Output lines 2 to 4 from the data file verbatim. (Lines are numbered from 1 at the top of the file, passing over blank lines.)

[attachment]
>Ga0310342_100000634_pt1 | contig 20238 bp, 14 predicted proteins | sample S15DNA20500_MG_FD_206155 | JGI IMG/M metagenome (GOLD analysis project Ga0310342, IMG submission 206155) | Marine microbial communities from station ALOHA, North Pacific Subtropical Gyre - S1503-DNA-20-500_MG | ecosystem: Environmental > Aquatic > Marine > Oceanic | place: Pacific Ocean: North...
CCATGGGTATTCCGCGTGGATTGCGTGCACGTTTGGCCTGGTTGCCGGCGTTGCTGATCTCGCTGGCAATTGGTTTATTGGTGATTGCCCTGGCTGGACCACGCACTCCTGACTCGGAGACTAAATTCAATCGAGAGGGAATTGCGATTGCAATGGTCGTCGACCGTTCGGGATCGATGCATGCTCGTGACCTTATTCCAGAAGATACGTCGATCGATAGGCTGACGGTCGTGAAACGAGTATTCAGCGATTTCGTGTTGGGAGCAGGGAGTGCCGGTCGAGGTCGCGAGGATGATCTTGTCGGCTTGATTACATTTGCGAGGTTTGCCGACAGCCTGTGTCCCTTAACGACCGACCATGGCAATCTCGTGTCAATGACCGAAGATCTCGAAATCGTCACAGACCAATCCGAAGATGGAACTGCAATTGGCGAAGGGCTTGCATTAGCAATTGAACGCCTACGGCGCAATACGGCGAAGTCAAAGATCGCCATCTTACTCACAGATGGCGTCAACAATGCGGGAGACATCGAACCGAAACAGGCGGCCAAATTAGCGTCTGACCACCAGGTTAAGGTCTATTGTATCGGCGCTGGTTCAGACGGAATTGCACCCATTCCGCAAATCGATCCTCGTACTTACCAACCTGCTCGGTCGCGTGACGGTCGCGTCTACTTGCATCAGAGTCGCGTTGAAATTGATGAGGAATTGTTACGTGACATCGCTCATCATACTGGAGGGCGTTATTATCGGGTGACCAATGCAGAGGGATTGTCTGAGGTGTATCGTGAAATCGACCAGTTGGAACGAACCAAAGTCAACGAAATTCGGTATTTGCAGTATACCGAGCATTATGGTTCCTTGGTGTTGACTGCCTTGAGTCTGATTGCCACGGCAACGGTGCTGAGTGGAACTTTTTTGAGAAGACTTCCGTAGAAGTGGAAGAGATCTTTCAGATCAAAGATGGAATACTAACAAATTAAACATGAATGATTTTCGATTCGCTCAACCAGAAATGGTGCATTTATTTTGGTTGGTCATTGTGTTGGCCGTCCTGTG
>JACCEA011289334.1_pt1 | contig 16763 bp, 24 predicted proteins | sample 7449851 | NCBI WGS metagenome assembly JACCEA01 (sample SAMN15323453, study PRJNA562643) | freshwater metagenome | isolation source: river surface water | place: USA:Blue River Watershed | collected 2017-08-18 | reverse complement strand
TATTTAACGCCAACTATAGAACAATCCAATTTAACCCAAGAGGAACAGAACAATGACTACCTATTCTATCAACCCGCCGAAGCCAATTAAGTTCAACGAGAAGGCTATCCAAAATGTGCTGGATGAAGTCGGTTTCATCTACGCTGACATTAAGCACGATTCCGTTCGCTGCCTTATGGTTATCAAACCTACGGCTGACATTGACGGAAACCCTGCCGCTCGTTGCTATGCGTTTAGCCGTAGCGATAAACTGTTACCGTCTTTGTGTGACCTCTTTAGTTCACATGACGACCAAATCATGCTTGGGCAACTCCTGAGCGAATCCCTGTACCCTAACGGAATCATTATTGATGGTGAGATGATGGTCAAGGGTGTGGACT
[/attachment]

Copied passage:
CCATGGGTATTCCGCGTGGATTGCGTGCACGTTTGGCCTGGTTGCCGGCGTTGCTGATCTCGCTGGCAATTGGTTTATTGGTGATTGCCCTGGCTGGACCACGCACTCCTGACTCGGAGACTAAATTCAATCGAGAGGGAATTGCGATTGCAATGGTCGTCGACCGTTCGGGATCGATGCATGCTCGTGACCTTATTCCAGAAGATACGTCGATCGATAGGCTGACGGTCGTGAAACGAGTATTCAGCGATTTCGTGTTGGGAGCAGGGAGTGCCGGTCGAGGTCGCGAGGATGATCTTGTCGGCTTGATTACATTTGCGAGGTTTGCCGACAGCCTGTGTCCCTTAACGACCGACCATGGCAATCTCGTGTCAATGACCGAAGATCTCGAAATCGTCACAGACCAATCCGAAGATGGAACTGCAATTGGCGAAGGGCTTGCATTAGCAATTGAACGCCTACGGCGCAATACGGCGAAGTCAAAGATCGCCATCTTACTCACAGATGGCGTCAACAATGCGGGAGACATCGAACCGAAACAGGCGGCCAAATTAGCGTCTGACCACCAGGTTAAGGTCTATTGTATCGGCGCTGGTTCAGACGGAATTGCACCCATTCCGCAAATCGATCCTCGTACTTACCAACCTGCTCGGTCGCGTGACGGTCGCGTCTACTTGCATCAGAGTCGCGTTGAAATTGATGAGGAATTGTTACGTGACATCGCTCATCATACTGGAGGGCGTTATTATCGGGTGACCAATGCAGAGGGATTGTCTGAGGTGTATCGTGAAATCGACCAGTTGGAACGAACCAAAGTCAACGAAATTCGGTATTTGCAGTATACCGAGCATTATGGTTCCTTGGTGTTGACTGCCTTGAGTCTGATTGCCACGGCAACGGTGCTGAGTGGAACTTTTTTGAGAAGACTTCCGTAGAAGTGGAAGAGATCTTTCAGATCAAAGATGGAATACTAACAAATTAAACATGAATGATTTTCGATTCGCTCAACCAGAAATGGTGCATTTATTTTGGTTGGTCATTGTGTTGGCCGTCCTGTG
>JACCEA011289334.1_pt1 | contig 16763 bp, 24 predicted proteins | sample 7449851 | NCBI WGS metagenome assembly JACCEA01 (sample SAMN15323453, study PRJNA562643) | freshwater metagenome | isolation source: river surface water | place: USA:Blue River Watershed | collected 2017-08-18 | reverse complement strand
TATTTAACGCCAACTATAGAACAATCCAATTTAACCCAAGAGGAACAGAACAATGACTACCTATTCTATCAACCCGCCGAAGCCAATTAAGTTCAACGAGAAGGCTATCCAAAATGTGCTGGATGAAGTCGGTTTCATCTACGCTGACATTAAGCACGATTCCGTTCGCTGCCTTATGGTTATCAAACCTACGGCTGACATTGACGGAAACCCTGCCGCTCGTTGCTATGCGTTTAGCCGTAGCGATAAACTGTTACCGTCTTTGTGTGACCTCTTTAGTTCACATGACGACCAAATCATGCTTGGGCAACTCCTGAGCGAATCCCTGTACCCTAACGGAATCATTATTGATGGTGAGATGATGGTCAAGGGTGTGGACT